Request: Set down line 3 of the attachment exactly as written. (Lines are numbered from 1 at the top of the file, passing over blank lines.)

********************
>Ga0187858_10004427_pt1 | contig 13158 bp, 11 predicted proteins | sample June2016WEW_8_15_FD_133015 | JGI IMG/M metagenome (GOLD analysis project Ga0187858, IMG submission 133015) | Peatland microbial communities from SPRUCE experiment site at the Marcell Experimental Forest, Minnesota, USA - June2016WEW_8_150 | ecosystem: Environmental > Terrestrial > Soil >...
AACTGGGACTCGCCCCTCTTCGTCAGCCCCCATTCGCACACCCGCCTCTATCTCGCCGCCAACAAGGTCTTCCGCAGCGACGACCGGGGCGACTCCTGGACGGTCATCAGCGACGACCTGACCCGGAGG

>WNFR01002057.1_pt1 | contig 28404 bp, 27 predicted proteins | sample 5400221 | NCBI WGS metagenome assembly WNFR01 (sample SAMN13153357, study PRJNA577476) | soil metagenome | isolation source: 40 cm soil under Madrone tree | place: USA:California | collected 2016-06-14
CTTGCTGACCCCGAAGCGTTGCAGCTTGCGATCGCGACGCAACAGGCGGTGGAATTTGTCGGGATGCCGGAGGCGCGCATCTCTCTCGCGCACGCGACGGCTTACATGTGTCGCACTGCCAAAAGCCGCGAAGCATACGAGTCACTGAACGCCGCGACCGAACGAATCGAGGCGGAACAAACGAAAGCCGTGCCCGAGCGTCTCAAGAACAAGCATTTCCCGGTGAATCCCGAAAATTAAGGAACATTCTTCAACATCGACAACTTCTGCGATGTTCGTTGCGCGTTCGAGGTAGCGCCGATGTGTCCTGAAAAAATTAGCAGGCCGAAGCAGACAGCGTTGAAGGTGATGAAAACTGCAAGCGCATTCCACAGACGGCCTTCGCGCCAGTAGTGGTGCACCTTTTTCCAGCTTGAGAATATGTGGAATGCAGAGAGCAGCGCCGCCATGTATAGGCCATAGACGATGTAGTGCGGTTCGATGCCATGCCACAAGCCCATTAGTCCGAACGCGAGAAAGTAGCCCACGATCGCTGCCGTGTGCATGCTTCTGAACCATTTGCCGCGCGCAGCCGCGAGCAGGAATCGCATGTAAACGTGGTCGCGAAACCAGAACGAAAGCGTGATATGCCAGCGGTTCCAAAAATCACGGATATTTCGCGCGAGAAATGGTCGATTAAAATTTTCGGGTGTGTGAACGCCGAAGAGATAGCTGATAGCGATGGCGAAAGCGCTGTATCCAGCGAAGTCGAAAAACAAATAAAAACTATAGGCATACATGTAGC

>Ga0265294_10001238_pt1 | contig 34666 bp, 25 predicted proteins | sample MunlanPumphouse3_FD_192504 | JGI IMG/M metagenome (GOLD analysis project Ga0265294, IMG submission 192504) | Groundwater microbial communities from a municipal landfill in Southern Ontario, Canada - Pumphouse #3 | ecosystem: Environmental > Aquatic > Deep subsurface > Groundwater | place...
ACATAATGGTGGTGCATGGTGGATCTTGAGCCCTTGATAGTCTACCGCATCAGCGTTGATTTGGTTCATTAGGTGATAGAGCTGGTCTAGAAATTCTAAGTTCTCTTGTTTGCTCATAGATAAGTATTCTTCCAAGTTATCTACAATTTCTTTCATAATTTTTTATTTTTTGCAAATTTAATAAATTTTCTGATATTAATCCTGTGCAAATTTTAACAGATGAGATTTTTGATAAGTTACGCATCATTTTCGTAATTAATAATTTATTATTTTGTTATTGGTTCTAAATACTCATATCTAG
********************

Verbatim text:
>WNFR01002057.1_pt1 | contig 28404 bp, 27 predicted proteins | sample 5400221 | NCBI WGS metagenome assembly WNFR01 (sample SAMN13153357, study PRJNA577476) | soil metagenome | isolation source: 40 cm soil under Madrone tree | place: USA:California | collected 2016-06-14